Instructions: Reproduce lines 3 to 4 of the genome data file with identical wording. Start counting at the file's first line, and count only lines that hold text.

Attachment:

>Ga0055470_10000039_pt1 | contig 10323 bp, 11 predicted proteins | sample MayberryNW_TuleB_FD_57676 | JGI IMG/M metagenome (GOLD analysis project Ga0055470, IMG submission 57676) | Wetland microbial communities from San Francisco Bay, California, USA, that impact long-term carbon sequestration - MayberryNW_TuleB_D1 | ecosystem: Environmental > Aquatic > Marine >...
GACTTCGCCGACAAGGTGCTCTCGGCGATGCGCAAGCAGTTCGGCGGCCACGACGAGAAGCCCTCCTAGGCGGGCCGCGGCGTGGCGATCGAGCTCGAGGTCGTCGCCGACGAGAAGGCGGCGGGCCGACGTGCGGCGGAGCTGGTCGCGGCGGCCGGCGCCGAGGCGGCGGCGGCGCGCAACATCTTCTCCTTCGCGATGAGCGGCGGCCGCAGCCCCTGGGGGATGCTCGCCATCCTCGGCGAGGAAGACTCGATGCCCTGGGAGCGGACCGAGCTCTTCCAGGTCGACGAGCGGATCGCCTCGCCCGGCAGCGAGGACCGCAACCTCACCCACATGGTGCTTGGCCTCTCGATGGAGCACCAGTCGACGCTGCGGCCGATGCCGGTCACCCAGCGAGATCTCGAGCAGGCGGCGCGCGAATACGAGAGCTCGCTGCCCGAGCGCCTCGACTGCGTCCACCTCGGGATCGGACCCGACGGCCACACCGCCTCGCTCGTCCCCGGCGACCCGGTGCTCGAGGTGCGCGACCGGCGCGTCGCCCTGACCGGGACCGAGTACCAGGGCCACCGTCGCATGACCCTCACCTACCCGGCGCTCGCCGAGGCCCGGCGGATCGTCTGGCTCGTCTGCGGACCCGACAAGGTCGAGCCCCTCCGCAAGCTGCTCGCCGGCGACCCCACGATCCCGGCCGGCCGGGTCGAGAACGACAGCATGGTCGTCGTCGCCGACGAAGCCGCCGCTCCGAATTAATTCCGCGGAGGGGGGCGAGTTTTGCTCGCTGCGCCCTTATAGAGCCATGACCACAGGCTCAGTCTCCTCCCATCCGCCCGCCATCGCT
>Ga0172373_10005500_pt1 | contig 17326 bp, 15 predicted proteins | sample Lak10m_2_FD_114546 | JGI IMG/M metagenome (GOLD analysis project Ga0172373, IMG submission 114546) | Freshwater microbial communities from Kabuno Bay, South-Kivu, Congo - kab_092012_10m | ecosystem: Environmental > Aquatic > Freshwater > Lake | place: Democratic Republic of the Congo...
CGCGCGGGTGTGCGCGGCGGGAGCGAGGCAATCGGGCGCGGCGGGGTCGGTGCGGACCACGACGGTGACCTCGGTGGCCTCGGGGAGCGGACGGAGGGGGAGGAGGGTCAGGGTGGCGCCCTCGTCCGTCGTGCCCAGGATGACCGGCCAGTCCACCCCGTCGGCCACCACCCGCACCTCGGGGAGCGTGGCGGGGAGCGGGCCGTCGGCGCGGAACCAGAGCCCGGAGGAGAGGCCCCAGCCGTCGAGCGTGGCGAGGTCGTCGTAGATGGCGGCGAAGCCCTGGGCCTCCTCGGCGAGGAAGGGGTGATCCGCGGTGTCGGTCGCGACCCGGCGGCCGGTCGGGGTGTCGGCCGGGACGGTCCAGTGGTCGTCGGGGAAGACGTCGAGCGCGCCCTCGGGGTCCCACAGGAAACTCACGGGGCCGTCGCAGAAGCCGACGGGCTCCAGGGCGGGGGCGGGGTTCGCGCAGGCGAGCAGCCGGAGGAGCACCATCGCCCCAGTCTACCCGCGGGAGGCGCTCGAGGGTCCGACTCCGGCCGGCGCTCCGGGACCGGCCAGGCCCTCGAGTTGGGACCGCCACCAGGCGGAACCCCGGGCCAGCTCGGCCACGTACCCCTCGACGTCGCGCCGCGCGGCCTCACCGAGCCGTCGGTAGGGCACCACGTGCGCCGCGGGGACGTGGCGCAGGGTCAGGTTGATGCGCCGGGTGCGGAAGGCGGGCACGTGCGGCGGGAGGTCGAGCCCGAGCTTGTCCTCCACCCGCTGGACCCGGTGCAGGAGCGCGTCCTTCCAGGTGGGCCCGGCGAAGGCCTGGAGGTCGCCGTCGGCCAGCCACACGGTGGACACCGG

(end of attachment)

>Ga0172373_10005500_pt1 | contig 17326 bp, 15 predicted proteins | sample Lak10m_2_FD_114546 | JGI IMG/M metagenome (GOLD analysis project Ga0172373, IMG submission 114546) | Freshwater microbial communities from Kabuno Bay, South-Kivu, Congo - kab_092012_10m | ecosystem: Environmental > Aquatic > Freshwater > Lake | place: Democratic Republic of the Congo...
CGCGCGGGTGTGCGCGGCGGGAGCGAGGCAATCGGGCGCGGCGGGGTCGGTGCGGACCACGACGGTGACCTCGGTGGCCTCGGGGAGCGGACGGAGGGGGAGGAGGGTCAGGGTGGCGCCCTCGTCCGTCGTGCCCAGGATGACCGGCCAGTCCACCCCGTCGGCCACCACCCGCACCTCGGGGAGCGTGGCGGGGAGCGGGCCGTCGGCGCGGAACCAGAGCCCGGAGGAGAGGCCCCAGCCGTCGAGCGTGGCGAGGTCGTCGTAGATGGCGGCGAAGCCCTGGGCCTCCTCGGCGAGGAAGGGGTGATCCGCGGTGTCGGTCGCGACCCGGCGGCCGGTCGGGGTGTCGGCCGGGACGGTCCAGTGGTCGTCGGGGAAGACGTCGAGCGCGCCCTCGGGGTCCCACAGGAAACTCACGGGGCCGTCGCAGAAGCCGACGGGCTCCAGGGCGGGGGCGGGGTTCGCGCAGGCGAGCAGCCGGAGGAGCACCATCGCCCCAGTCTACCCGCGGGAGGCGCTCGAGGGTCCGACTCCGGCCGGCGCTCCGGGACCGGCCAGGCCCTCGAGTTGGGACCGCCACCAGGCGGAACCCCGGGCCAGCTCGGCCACGTACCCCTCGACGTCGCGCCGCGCGGCCTCACCGAGCCGTCGGTAGGGCACCACGTGCGCCGCGGGGACGTGGCGCAGGGTCAGGTTGATGCGCCGGGTGCGGAAGGCGGGCACGTGCGGCGGGAGGTCGAGCCCGAGCTTGTCCTCCACCCGCTGGACCCGGTGCAGGAGCGCGTCCTTCCAGGTGGGCCCGGCGAAGGCCTGGAGGTCGCCGTCGGCCAGCCACACGGTGGACACCGG